Risk of aneurysm recurrence suggests need for longer MR follow-up

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While endovascular treatment (EVT) of intracranial aneurysm is generally effective at preventing long-term bleeding, a clinically relevant percentage of patients will experience a late recurrence, suggesting a need for MR angiography follow-up for select patients for 10 years or more, according to a French study published online in Radiology.

“The typically recommended MR angiographic follow-up at 3–5 years is insufficient to detect many recurrences, and our results may justify a longer follow-up period in selected cases, such as for aneurysms larger than 10 mm, grade 2 aneurysms at 3–5-year follow-up MR angiography, and aneurysms requiring retreatment within 5 years,” wrote authors Olivier N. Naggara, MD, PhD, of the Centre Hospitalier Sainte-Anne in Paris, and colleagues.

EVT involves the threading of coils through a blood vessel in the groin to the location of the aneurysm. These coils expand to help a clot form and provide an occlusion in the aneurysm to prevent further bleeding. However, there is the threat of recanalization for some patients, and the prevalence of this risk has been poorly documented in the literature, according to Naggara and colleagues. Few patients in previous studies were followed for 10 years or more.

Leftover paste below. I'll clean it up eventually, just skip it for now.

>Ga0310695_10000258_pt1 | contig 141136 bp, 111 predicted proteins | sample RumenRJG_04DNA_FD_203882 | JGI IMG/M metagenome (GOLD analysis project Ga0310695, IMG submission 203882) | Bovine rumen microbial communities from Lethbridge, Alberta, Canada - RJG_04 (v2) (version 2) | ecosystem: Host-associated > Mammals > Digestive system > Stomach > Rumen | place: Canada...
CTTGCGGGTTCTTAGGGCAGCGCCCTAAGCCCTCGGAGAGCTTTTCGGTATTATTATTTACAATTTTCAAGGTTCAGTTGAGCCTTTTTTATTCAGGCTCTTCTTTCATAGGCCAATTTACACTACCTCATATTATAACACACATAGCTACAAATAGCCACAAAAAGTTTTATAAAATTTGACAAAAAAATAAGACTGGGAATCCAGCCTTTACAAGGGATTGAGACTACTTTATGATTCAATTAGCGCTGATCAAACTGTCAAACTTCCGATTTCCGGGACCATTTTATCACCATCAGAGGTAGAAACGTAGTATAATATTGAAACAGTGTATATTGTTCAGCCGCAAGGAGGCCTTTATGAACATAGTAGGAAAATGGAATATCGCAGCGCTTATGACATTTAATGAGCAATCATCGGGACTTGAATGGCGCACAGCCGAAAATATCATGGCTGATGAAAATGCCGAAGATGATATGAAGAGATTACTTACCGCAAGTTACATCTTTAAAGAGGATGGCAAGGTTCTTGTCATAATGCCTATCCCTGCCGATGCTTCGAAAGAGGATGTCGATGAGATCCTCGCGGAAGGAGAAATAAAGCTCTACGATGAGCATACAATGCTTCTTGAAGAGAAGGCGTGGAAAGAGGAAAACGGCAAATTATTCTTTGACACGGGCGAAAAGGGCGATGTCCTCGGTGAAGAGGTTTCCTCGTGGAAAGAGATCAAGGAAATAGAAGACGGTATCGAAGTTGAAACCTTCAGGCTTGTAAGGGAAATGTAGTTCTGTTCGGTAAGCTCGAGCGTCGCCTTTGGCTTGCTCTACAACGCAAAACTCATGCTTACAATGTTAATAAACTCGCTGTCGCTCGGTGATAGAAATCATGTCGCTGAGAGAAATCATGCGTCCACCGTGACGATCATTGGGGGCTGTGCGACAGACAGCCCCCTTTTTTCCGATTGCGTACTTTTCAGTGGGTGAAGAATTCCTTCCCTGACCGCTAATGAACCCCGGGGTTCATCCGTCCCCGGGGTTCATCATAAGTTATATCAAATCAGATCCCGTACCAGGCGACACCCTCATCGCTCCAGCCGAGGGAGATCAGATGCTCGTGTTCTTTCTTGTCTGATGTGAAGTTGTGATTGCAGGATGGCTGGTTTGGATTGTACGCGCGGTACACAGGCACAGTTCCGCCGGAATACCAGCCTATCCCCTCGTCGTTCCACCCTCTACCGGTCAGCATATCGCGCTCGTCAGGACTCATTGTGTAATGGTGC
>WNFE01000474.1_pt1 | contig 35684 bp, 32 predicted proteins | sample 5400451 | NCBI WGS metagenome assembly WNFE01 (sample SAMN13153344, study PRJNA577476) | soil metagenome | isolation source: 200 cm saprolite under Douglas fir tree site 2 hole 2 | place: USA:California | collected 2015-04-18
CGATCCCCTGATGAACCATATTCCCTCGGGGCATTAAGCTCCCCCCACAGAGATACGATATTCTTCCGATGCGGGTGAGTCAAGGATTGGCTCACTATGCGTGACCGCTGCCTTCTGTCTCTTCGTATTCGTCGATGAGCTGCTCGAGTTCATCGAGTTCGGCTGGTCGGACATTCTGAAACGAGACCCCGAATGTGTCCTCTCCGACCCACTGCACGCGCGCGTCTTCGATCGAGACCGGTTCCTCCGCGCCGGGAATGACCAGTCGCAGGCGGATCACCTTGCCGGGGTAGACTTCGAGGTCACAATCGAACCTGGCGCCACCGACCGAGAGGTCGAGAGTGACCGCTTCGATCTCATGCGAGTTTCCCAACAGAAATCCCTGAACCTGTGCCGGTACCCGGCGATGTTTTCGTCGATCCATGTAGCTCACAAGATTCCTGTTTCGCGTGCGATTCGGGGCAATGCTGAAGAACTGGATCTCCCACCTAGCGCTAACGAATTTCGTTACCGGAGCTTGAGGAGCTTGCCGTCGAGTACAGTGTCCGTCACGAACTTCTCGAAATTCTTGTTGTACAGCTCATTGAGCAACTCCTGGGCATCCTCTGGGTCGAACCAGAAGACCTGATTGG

To remedy this, the authors conducted a study with two aims: prospectively perform 3T MR angiography 10 years after EVT of intracranial aneurysm in a group of patients and also conduct a literature review to identify studies reporting aneurysm recurrence rates in patients followed beyond 10 years.

For the first part of the study, 129 aneurysms were followed for more than 10 years, and 16 (12.4 percent) demonstrated recanalization between midterm and long-term MR angiography. Risk factors for late recurrence in this group included a grade 2 classification on the Raymond scale at midterm MR angiography and retreatment within five years.

For the systematic review, Naggara and colleagues searched PubMed, EMBASE and Cochrane databases to identify relevant studies, and found 15 different study cohorts featuring 2,902 aneurysms. In these groups, grade 2 classification and aneurysms greater than 10 mm in size were shown to be risk factors for late recurrence.

"This result is of importance since a large proportion of patients in the study were young, with a mean age of 47 years," said Naggara in a press release. "Consequently, demonstration of the efficacy of prevention of rupture more than 10 years after treatment is a crucial point."

Naggara said more work is needed to determine the best approach for at-risk patients, whether that includes repeat EVT or adjunctive techniques such as stents and flow diverters.